Gut bacteria (Microbes) that set up home in the gut may have an impact on mental health, according to a major study into wellbeing and the bacteria that live inside us.
Researchers in Belgium found that people with depression had consistently low levels of bacteria known as Coprococcus and Dialister whether they took antidepressants or not.
If the preliminary finding stands up to further scrutiny, it could pave the way for new treatments for mental health disorders based on probiotics that boost levels of “good” bacteria in the intestines.
Jeroen Raes of the Flanders Institute for Biotechnology and the Catholic University of Leuven drew on medical tests and GP records to look for links between depression, quality of life and microbes lurking in the faeces of more than 1,000 people enrolled in the Flemish Gut Flora Project.
He found that two kinds of bugs, namely Faecalibacterium and Coprococcus, were both more common in people who claimed to enjoy a high mental quality of life. Meanwhile, those with depression had lower than average levels of Coprococcus and Dialister.
The study reported in Nature Microbiology does not prove that gut microbes affect mental health. It is possible that the effect works the other way around, with a person’s mental health having an impact on the bugs that thrive inside them. But in follow-up experiments, Raes and his team found evidence that gut microbes can at least talk to the human nervous system by producing neurotransmitters that are crucial for good mental health.
“We studied whether gut bacteria in general would have a means to talk to the nervous system, by analysing their DNA,” he said. “We found that many can produce neurotransmitters or precursors for substances like dopamine and serotonin.” Both dopamine and serotonin have complex roles in the brain and imbalances have long been linked to depression.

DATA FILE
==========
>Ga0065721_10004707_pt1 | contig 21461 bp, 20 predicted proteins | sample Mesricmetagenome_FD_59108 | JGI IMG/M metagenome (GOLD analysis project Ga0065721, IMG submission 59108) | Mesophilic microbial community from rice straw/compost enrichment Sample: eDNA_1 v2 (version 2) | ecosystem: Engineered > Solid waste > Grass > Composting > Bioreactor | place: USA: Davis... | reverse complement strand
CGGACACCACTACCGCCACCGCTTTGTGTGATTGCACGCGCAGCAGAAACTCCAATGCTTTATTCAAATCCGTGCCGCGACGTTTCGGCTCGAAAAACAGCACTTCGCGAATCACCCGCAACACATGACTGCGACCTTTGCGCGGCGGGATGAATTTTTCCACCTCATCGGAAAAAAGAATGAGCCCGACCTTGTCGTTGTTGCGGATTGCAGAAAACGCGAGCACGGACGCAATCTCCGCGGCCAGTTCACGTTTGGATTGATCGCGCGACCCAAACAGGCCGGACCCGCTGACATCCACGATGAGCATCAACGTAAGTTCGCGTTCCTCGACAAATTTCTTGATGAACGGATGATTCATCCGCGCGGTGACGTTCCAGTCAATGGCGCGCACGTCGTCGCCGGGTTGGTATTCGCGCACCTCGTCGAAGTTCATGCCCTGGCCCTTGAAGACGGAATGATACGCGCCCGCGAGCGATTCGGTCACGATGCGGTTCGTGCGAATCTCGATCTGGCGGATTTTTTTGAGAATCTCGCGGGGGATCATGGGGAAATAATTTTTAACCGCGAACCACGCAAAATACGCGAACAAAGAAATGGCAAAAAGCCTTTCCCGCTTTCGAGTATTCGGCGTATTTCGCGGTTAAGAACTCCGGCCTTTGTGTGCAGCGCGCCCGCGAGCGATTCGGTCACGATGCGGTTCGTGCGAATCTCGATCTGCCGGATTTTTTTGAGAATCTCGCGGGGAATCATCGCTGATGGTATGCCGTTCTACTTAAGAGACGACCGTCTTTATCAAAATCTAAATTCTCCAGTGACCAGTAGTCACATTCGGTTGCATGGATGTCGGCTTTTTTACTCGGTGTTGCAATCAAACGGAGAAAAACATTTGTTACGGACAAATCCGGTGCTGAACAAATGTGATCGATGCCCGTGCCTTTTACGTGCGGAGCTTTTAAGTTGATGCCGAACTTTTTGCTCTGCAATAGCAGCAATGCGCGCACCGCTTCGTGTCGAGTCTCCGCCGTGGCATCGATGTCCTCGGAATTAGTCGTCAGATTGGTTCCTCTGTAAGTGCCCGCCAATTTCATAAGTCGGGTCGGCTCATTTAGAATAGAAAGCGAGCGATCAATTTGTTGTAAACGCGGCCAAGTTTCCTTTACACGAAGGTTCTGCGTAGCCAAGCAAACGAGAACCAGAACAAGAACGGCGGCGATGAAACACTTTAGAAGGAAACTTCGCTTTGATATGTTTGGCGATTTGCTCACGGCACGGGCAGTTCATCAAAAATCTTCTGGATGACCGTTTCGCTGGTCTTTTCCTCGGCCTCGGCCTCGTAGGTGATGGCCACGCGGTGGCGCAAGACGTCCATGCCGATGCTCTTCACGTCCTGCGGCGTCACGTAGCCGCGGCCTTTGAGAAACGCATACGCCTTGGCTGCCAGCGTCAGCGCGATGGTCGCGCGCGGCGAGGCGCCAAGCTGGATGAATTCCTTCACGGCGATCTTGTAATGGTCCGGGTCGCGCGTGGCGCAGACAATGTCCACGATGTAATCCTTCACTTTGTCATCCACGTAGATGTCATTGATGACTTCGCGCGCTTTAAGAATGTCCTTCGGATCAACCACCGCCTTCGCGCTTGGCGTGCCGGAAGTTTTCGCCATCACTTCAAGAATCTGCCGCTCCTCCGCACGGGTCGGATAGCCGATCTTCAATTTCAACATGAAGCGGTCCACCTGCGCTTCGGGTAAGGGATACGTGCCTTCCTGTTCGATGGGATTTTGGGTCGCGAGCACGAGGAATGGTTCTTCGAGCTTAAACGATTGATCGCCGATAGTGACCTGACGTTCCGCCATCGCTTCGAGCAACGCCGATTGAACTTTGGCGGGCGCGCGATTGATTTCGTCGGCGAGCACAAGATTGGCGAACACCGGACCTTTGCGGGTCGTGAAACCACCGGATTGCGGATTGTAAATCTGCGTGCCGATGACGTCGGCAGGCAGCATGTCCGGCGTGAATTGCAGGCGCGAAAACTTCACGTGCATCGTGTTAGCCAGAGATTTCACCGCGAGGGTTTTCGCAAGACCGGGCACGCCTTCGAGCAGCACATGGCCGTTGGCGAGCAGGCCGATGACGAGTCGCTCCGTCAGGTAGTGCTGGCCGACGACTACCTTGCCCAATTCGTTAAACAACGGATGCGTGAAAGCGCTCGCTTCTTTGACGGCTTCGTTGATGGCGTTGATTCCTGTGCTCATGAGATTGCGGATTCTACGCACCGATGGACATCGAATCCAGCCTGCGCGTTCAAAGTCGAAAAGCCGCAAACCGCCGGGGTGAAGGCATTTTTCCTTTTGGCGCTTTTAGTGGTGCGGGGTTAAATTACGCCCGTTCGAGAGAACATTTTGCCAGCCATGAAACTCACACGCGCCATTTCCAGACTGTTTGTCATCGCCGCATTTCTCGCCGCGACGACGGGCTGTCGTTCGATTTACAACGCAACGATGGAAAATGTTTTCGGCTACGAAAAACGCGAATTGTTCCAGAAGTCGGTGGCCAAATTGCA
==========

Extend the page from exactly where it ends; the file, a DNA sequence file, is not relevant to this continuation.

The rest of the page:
Microbes that live outside the body, for example those found in soils, are not able to make the same kinds of neurotransmitters, Raes said, perhaps because they did not co-evolve with humans and learned to benefit from tapping into their host’s nervous system.
If low levels of the bacteria are to blame for at least some depression, it opens the door to probiotic treatments that boost their populations in the gut. But Raes said the connection has to be proved first. That will involve growing the bugs in the lab to see what substances they make, testing their effects in animals, and treating them with tailored probiotics. Only then could scientists consider human trials.
In two separate reports, both published in Nature Biotechnology, scientists in China and a UK-Australian collaboration describe how they sequenced the DNA of more than 100 new species of gut microbes. The work amounts to the most comprehensive list of human gut bacteria to date.
The vast catalogue of human gut bugs will help scientists to identify which bacteria are in patients’ bodies and drive research into new treatments for conditions as broad as irritable bowel syndrome, allergies and obesity.